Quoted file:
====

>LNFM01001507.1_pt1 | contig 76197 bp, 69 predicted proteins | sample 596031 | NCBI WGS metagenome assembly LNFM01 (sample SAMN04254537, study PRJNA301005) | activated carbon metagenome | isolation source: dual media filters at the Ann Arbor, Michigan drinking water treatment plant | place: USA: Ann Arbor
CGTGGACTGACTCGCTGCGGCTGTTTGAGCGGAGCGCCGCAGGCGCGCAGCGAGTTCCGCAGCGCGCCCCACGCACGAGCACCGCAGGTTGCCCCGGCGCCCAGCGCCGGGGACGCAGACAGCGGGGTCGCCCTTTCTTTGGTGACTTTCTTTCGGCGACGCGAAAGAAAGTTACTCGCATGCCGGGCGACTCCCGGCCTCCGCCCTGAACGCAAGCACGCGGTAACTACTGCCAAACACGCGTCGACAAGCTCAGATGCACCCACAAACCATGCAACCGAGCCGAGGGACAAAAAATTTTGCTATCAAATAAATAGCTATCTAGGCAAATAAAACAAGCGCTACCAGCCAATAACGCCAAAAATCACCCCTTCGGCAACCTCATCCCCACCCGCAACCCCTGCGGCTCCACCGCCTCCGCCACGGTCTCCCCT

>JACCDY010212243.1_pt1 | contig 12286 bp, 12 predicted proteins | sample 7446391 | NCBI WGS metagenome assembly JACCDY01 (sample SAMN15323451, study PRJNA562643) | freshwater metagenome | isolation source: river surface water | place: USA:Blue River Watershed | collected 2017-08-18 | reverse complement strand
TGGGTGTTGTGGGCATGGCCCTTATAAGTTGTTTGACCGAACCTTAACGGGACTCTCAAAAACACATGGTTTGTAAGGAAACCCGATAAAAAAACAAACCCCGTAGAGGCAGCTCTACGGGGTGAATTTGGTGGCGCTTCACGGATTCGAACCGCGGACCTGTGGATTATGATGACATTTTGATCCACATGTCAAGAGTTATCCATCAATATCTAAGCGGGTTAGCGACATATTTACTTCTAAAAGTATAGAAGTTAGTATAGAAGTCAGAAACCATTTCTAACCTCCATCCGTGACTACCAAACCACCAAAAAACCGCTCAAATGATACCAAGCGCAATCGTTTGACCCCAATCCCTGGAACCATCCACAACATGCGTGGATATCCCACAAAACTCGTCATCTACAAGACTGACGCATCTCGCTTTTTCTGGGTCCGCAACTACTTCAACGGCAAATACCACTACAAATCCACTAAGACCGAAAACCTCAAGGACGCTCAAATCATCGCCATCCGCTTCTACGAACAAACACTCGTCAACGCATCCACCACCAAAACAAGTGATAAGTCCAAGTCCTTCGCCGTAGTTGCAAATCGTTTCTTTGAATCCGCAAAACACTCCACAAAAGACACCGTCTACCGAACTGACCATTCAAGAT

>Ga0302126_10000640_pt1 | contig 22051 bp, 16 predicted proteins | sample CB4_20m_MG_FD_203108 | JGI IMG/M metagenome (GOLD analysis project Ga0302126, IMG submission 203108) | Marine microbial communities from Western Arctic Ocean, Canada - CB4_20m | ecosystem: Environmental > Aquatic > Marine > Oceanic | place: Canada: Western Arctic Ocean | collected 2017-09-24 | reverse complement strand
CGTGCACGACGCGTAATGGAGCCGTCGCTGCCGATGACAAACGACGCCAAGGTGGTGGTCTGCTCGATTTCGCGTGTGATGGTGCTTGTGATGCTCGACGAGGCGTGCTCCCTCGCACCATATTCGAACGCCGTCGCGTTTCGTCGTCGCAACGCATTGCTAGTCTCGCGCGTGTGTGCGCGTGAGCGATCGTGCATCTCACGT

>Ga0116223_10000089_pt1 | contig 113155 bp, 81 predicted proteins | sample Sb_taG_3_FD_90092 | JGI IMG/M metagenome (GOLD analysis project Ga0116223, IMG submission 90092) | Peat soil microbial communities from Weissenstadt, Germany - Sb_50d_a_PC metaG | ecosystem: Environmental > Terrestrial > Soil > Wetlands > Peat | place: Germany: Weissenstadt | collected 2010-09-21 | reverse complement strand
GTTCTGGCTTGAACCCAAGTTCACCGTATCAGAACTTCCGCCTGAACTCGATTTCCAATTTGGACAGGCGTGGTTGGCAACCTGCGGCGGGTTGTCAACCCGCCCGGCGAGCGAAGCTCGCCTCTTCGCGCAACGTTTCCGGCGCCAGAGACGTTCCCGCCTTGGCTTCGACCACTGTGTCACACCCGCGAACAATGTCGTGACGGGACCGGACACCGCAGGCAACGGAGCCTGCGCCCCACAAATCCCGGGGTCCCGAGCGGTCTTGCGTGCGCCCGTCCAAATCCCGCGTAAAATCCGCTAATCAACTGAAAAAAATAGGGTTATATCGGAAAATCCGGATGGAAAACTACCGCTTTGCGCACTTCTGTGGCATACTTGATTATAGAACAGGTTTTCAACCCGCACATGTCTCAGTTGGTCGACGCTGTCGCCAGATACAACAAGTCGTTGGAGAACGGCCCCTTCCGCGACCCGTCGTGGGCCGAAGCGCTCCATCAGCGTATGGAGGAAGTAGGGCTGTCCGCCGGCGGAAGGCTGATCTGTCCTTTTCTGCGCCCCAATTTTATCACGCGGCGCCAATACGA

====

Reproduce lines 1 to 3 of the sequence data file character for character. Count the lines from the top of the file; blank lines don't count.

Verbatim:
>LNFM01001507.1_pt1 | contig 76197 bp, 69 predicted proteins | sample 596031 | NCBI WGS metagenome assembly LNFM01 (sample SAMN04254537, study PRJNA301005) | activated carbon metagenome | isolation source: dual media filters at the Ann Arbor, Michigan drinking water treatment plant | place: USA: Ann Arbor
CGTGGACTGACTCGCTGCGGCTGTTTGAGCGGAGCGCCGCAGGCGCGCAGCGAGTTCCGCAGCGCGCCCCACGCACGAGCACCGCAGGTTGCCCCGGCGCCCAGCGCCGGGGACGCAGACAGCGGGGTCGCCCTTTCTTTGGTGACTTTCTTTCGGCGACGCGAAAGAAAGTTACTCGCATGCCGGGCGACTCCCGGCCTCCGCCCTGAACGCAAGCACGCGGTAACTACTGCCAAACACGCGTCGACAAGCTCAGATGCACCCACAAACCATGCAACCGAGCCGAGGGACAAAAAATTTTGCTATCAAATAAATAGCTATCTAGGCAAATAAAACAAGCGCTACCAGCCAATAACGCCAAAAATCACCCCTTCGGCAACCTCATCCCCACCCGCAACCCCTGCGGCTCCACCGCCTCCGCCACGGTCTCCCCT

>JACCDY010212243.1_pt1 | contig 12286 bp, 12 predicted proteins | sample 7446391 | NCBI WGS metagenome assembly JACCDY01 (sample SAMN15323451, study PRJNA562643) | freshwater metagenome | isolation source: river surface water | place: USA:Blue River Watershed | collected 2017-08-18 | reverse complement strand